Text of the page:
Algeria stops expelling refugees into Sahara after condemnation

Migrants deported_from_Algeria
Migrants deported from Algeria

Algeria has nearly stopped the expulsions of refugees into the Sahara Desert after widespread anger and the dismissal of several senior security officials.

Late last month, the Associated Press quoted officials with the UN’s International Organization for Migration as saying that the Algerian authorities abandoned more than 13,000 people, including women and children, in the desert borders that Algeria shares with Niger and Mali since May 2017.

Following the report, the expulsions to the dangerous region have now all but ended.

The report said Algeria had forced refugees by the hundreds nearly every week into the harsh region, and sometimes this led to deaths. The North African nation has refused repeated requests for comment.

The European Union also declined to comment. The expulsions came as Europe is pressuring North African governments to stop the refugees before they can cross the Mediterranean Sea into the continent.

However, an aid worker with contacts in Algeria, who spoke on condition of anonymity, said the mass detentions continue, but now refugees, including pregnant women, are kept in overcrowded jails.

Algeria’s security forces came under fire after the report was revealed in June, with the head of the gendarmerie and the chief of national security both being sacked.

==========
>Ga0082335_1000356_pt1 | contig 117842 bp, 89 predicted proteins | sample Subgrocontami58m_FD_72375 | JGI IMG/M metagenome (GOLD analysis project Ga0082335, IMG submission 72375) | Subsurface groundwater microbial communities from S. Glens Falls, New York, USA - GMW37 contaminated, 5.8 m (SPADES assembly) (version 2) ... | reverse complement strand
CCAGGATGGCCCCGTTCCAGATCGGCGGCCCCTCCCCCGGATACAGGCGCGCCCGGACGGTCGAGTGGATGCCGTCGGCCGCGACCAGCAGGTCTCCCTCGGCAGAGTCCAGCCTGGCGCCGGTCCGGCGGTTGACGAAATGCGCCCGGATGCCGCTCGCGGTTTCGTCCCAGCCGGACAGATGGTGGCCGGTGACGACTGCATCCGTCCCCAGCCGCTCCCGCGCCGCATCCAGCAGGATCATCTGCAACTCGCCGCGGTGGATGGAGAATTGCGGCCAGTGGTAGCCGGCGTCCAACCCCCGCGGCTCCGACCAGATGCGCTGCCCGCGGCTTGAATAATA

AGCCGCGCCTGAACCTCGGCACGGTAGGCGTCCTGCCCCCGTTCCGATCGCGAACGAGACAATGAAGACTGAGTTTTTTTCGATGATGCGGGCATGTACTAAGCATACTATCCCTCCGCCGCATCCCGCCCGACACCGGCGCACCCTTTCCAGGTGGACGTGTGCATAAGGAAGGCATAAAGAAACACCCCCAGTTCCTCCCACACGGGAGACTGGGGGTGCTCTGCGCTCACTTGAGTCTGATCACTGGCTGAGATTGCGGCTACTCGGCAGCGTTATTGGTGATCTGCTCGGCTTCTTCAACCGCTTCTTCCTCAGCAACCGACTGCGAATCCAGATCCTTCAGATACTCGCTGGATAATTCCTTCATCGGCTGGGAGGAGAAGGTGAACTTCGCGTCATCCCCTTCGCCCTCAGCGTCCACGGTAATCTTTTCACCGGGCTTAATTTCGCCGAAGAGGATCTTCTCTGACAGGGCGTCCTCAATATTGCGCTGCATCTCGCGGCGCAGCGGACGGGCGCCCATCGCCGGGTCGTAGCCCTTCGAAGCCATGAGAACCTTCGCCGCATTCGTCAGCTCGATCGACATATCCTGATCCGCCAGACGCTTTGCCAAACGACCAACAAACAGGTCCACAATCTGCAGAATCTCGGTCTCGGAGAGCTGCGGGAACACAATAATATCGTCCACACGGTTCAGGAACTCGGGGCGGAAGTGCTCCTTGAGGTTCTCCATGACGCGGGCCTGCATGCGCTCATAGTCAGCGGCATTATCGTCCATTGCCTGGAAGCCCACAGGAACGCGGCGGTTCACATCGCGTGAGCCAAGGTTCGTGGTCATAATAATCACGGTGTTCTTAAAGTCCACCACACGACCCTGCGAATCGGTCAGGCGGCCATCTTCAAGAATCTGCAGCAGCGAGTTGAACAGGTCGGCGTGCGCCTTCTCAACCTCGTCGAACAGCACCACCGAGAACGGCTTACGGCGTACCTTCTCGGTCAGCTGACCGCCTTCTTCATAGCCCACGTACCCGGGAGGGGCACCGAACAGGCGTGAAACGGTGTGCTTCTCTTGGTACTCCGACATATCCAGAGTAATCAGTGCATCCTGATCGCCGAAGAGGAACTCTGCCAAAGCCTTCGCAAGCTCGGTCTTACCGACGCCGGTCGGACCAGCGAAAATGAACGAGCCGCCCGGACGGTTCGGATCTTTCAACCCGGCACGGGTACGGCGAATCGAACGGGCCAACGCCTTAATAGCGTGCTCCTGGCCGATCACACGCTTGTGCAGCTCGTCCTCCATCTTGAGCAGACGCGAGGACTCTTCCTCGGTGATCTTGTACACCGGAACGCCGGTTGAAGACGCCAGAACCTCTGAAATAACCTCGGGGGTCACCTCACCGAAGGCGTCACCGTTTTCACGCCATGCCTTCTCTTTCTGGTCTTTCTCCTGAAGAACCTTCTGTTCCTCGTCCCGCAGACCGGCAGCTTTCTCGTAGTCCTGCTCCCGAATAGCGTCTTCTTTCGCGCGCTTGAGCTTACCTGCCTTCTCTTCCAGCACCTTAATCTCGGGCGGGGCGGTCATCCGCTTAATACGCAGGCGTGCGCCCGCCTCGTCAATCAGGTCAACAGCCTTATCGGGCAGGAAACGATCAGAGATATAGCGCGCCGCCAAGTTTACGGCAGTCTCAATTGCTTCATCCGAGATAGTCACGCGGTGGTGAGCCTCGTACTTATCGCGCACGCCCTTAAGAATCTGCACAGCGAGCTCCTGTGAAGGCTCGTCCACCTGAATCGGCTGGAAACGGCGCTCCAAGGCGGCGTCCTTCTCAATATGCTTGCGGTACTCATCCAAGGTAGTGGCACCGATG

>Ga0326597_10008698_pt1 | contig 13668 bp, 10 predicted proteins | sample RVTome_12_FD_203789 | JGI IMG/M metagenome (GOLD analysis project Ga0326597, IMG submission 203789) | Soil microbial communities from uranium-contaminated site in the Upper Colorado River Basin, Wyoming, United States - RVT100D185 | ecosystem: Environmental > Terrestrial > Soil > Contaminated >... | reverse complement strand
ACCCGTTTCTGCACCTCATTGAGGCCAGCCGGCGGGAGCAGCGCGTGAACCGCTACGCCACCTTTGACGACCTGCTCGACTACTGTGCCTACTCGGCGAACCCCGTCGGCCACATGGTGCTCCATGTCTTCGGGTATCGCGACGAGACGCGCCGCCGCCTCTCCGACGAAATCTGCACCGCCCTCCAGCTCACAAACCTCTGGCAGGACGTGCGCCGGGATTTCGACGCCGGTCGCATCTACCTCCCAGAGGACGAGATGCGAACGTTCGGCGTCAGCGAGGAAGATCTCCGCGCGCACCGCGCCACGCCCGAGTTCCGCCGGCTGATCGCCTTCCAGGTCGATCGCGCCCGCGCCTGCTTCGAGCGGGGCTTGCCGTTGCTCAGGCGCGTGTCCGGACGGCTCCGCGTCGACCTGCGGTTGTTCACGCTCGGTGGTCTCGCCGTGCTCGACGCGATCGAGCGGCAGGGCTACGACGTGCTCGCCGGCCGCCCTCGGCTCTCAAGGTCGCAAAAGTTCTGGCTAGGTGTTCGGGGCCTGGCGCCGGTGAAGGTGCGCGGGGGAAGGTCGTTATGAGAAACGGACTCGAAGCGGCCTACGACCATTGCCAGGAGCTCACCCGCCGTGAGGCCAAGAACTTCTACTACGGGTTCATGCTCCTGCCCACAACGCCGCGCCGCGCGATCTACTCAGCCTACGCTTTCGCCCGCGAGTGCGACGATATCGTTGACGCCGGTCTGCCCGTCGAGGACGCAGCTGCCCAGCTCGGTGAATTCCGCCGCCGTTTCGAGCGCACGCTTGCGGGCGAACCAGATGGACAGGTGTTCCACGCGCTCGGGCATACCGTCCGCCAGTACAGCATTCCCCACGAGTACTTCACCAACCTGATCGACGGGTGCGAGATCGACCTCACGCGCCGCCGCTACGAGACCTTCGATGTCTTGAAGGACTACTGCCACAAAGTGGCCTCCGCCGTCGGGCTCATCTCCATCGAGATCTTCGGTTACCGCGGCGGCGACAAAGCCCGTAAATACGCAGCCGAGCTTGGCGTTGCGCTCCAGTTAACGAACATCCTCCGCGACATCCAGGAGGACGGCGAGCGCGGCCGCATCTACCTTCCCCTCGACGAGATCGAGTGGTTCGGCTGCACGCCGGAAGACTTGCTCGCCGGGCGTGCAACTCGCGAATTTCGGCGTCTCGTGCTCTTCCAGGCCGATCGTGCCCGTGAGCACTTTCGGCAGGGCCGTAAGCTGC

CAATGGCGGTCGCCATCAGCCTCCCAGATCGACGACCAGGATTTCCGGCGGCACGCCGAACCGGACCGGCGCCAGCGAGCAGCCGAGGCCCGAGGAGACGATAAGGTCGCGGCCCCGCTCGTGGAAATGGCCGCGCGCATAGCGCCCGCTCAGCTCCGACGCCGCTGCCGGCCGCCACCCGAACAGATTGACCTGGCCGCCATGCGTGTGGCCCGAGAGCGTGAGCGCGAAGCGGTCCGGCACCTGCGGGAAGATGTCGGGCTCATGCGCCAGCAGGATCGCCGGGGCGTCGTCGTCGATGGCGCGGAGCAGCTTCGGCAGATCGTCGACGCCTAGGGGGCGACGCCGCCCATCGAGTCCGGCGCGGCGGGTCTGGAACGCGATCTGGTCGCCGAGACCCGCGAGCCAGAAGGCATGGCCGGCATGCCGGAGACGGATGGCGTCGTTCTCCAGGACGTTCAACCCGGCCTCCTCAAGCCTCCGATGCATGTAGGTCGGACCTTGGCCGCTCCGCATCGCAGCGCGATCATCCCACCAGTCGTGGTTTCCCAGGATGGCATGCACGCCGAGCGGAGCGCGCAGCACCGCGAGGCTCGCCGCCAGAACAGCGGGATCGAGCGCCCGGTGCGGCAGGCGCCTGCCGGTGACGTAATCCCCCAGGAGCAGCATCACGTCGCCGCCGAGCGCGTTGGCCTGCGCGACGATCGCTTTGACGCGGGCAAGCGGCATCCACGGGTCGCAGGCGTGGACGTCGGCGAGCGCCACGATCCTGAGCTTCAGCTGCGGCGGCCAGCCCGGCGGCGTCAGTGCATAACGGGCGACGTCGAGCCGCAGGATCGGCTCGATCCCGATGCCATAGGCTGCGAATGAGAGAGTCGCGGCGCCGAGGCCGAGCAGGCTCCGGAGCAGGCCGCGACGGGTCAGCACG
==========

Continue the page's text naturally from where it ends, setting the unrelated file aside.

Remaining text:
The UN high commissioner for human rights has also denounced the deadly expulsions in the desert.

Human Rights Watch also released an investigation into the forced desert marches. “Algeria has the power to control its borders, but that doesn’t mean it can round up people based on the color of their skin and dump them in the desert, regardless of their legal status and without a shred of due process,” Sarah Leah Whitson of Human Rights Watch said in a statement.

According to videos filmed by the refugees themselves, they were seen fanning out across the open desert, stumbling through heat that reaches above 50 degrees Celsius in summer as Algerian gendarmes with guns ensured they did not turn back. Migrants reported that deaths took place during the forced march, which sometimes lasted days.

The deplorable situation of the migrants in the Sahara Desert had been an open secret among aid workers as well as governments in Africa and Europe even before the report.

The African Union had already denounced Algeria’s policies toward migrants in a statement in May. “We cannot accept African countries ill-treating Africans, even if they enter the country illegally,” the Chairman of the AU Commission Moussa Faki Mahamat said this week in Ethiopia’s capital, Addis Ababa.